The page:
The most common types of aggressive-reactive behaviour in dogs result from the dog being…
A – Insecure, nervous, tense, fear based reactivity;
B – Bullying, dominating reactivity.
When these psychological conditions noted above are not addressed and resolved a dog may become:
- Fearful reactive-aggressive, or;
- Defensive reactive-aggressive, or;
- Offensive reactive-aggressive.
Some typical signs of these behaviors are:
- Fearful reactive-aggressive – backing away, trembling, low growl, whale eyes.
- Defensive reactive-aggressive – barking, bared teeth, growling, fearful body posture (lowered head, tucked tail, ears back, whale eye) and may back away.
- Offensive reactive-aggressive – barking, bared teeth, growling, offensive body posture (direct eye contact, erect ears, high tail) while moving or charging forward.
This behaviour may be directed at animate objects such as dogs or other non-human animals, at humans and at inanimate objects as well.
As an example most aggression in dogs occurs due to lack of leadership in the dog’s life that in turn creates stress, insecurity and the need to be reactive.
If dogs were pre-wired to be aggressive rather than social there would be very few dogs left standing. A dog in its natural state is a social being, a pack animal with the potential inherent to get along with others. There are very few dogs born with ‘bad wiring’. When a dog goes bad it is almost always a human who is responsible for the bad behaviour.
When puppies are young they learn their social skills from the adult dogs in their dog family. Now, as long as the adult dogs’ natural social state has not been negatively disrupted by human influence the adult dogs will teach their young how to get along without being aggressive. If you are thinking – yeah but what about the ‘Alpha’ – dominate dog…you need to read this
Things go wrong when we humans…
A– Separate the dog from its early socialization process by removing the puppy from its parents and then;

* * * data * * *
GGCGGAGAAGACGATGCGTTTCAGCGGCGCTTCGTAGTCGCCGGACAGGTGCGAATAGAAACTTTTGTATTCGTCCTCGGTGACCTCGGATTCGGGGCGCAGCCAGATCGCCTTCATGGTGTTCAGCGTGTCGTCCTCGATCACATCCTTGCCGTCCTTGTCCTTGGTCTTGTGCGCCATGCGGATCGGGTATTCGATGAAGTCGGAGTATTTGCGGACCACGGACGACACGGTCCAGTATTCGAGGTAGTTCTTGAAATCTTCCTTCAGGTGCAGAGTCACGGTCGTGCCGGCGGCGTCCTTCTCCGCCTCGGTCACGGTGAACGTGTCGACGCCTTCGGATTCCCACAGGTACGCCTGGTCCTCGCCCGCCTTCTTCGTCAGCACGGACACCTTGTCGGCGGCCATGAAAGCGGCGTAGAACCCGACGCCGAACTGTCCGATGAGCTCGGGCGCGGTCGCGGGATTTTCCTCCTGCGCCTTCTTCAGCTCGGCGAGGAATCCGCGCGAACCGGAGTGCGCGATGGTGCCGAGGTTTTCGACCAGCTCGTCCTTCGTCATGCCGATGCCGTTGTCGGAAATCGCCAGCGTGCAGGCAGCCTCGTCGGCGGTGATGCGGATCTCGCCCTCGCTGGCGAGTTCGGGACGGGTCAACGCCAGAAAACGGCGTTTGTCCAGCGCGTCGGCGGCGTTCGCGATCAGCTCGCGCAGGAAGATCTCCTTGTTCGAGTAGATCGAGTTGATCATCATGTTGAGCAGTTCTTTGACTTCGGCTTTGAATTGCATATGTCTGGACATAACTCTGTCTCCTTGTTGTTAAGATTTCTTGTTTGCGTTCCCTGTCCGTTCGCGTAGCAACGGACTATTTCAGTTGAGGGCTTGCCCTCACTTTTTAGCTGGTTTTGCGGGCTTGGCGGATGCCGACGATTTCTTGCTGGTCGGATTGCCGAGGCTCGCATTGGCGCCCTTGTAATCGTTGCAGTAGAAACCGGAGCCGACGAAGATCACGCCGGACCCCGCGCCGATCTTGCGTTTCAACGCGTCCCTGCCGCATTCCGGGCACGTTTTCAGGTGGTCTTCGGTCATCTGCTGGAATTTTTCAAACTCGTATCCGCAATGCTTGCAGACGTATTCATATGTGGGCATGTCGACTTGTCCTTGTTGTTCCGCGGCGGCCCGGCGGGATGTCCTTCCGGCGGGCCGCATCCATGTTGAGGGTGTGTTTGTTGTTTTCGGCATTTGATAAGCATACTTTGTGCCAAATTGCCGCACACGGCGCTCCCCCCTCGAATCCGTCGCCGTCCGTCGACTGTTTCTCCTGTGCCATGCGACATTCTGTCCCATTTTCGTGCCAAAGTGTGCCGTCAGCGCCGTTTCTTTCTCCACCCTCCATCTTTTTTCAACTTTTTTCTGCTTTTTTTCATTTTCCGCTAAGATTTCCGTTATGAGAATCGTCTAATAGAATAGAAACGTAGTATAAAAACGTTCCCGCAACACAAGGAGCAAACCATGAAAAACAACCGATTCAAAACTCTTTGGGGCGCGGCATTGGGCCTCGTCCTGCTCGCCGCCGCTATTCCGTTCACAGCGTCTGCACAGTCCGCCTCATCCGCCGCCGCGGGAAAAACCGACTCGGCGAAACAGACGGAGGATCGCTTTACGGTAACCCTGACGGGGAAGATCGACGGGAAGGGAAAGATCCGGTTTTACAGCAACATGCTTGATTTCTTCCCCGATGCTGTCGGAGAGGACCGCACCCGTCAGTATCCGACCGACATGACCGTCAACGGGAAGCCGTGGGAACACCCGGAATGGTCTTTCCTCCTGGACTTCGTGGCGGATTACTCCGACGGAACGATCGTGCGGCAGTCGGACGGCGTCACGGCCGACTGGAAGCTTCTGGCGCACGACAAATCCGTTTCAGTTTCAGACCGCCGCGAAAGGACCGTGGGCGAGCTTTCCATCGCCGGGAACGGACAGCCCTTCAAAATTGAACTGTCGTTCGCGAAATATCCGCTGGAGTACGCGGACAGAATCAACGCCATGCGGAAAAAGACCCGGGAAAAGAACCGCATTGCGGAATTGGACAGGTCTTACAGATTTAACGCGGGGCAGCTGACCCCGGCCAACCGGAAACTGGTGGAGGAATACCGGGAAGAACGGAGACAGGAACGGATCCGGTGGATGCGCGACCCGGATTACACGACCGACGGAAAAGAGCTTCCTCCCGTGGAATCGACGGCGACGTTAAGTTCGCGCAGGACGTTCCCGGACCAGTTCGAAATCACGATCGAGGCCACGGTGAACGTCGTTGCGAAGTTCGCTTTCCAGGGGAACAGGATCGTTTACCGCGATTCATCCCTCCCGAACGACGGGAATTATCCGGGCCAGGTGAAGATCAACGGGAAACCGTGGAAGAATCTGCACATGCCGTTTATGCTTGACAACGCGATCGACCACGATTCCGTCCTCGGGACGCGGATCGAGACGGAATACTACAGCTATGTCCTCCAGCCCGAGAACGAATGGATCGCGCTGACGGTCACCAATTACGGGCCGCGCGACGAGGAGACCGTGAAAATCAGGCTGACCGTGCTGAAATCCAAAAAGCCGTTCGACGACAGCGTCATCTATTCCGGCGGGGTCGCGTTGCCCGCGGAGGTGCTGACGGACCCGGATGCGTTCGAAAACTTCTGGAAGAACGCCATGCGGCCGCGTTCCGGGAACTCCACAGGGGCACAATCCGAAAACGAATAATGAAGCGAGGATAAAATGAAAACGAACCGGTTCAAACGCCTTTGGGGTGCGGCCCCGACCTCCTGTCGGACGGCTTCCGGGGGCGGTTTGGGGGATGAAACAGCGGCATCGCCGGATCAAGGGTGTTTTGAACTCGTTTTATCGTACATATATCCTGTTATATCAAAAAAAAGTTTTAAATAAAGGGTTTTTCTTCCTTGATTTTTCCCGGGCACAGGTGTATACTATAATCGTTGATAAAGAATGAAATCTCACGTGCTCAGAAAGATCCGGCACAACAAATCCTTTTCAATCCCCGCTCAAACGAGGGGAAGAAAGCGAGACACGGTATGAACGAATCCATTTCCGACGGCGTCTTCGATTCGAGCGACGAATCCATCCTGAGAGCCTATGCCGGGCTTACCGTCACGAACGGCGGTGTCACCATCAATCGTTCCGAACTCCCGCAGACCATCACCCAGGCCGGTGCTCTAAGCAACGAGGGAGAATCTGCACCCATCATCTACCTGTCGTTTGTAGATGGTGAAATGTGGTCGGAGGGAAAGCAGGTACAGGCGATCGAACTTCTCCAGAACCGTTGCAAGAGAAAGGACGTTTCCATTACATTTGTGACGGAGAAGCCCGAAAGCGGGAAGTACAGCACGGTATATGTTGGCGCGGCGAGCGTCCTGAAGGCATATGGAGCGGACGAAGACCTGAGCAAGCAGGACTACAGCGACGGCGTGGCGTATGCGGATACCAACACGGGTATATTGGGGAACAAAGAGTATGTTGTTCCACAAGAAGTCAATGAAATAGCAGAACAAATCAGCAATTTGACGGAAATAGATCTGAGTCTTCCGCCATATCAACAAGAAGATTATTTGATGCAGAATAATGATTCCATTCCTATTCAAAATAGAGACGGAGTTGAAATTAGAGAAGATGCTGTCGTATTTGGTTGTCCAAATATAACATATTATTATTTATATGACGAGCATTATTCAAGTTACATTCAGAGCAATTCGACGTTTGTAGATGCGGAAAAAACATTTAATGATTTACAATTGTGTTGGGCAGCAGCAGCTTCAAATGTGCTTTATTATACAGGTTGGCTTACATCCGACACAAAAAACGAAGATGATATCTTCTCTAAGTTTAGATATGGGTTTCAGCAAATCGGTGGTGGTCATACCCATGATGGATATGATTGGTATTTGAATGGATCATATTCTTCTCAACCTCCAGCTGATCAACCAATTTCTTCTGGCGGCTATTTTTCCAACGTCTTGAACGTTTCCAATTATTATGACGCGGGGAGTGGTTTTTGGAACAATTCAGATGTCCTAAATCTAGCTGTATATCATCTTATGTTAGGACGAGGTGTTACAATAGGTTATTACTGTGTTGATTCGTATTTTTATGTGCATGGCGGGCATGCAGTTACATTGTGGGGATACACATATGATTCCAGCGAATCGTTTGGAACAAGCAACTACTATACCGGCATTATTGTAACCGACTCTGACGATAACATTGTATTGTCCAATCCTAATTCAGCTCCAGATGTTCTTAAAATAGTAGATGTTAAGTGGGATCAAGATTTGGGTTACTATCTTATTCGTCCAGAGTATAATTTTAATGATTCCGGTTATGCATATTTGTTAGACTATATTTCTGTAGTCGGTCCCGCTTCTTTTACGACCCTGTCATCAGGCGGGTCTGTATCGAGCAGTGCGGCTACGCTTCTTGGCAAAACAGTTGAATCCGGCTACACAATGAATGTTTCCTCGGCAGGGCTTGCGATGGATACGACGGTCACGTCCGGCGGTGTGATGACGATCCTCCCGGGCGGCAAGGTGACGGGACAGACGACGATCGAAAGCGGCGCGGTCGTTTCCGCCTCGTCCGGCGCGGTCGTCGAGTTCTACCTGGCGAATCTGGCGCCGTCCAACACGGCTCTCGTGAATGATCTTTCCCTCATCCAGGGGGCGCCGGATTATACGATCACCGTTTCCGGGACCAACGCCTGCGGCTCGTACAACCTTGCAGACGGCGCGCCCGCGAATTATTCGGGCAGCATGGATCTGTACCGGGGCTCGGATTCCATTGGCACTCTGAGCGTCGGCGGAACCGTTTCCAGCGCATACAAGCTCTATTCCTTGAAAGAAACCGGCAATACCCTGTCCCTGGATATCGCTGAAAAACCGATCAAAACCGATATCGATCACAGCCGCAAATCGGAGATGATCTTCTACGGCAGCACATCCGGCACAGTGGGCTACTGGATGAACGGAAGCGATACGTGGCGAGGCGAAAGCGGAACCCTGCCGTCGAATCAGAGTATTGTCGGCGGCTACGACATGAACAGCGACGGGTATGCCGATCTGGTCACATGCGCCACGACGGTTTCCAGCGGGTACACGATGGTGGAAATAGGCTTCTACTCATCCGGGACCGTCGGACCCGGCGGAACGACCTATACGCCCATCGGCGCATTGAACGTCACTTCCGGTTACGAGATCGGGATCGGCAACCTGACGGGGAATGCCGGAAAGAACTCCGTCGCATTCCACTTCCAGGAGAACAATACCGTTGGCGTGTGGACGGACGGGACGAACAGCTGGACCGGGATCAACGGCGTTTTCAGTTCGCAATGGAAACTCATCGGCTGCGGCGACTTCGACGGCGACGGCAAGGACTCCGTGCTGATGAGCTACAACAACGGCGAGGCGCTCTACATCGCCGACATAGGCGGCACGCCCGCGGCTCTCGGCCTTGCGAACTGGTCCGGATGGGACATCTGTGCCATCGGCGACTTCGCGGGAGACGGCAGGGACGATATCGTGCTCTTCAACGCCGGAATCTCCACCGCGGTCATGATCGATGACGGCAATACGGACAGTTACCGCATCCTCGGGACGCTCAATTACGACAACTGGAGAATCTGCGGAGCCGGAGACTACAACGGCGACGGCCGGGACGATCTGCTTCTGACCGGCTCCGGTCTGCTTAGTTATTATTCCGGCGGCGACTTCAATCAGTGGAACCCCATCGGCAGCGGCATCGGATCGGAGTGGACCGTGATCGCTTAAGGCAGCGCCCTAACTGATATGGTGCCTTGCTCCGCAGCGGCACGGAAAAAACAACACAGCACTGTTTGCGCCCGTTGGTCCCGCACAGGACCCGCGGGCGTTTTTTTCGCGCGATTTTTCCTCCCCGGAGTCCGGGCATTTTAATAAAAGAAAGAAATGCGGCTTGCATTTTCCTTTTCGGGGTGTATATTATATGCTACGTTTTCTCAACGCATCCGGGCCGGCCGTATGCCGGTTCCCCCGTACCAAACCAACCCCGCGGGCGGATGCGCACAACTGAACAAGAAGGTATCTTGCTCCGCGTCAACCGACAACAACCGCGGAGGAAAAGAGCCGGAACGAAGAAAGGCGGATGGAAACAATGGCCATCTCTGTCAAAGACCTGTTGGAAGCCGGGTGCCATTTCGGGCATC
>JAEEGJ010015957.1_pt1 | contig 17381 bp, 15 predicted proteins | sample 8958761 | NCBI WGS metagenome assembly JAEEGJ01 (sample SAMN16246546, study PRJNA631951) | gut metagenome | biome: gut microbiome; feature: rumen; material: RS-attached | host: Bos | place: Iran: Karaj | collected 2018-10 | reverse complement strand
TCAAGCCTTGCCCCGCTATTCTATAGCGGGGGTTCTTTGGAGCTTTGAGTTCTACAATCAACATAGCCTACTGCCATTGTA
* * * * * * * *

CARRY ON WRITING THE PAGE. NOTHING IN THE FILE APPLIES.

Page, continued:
B– We fail to take up the leadership role to coach and mentor the dog in the acquisition and maintenance of social skills – providing rules and boundaries.
In this day and age of technology and our fast paced-life we have lost an awareness of all of the ways in which we communicate. We have lost patience. We attempt to direct our dogs – we assume we know what we are doing – but most often people do not. A dog learns aggressive-reactive behaviour because a human enables the behaviour in a dog. Either by failing to provide leadership or by actively abusing the dog. Usually when a human enables the aggression it has happened by accident – completely unintentionally.
Here are some typical ways that dogs develop aggressive reactive behaviour…
A– Dogs that lack proper coaching and mentoring can become insecure, anxious and fearful. When a dog is insecure he/she will either be overly submissive or overly defensive. We see these same behaviours in people as well. If you are insecure, anxious or fearful you are either going to recede into the background or overcompensate by being a bully – it is the same for dog. If your dog is nervous around humans or other dogs and you are nervous too – you tell your dog it is right to be worried. You enable the behaviour. If your dog has been attacked in the past by another dog and you are unable to let the past go, you enable your dog’s nervousness and aggression towards the other dog.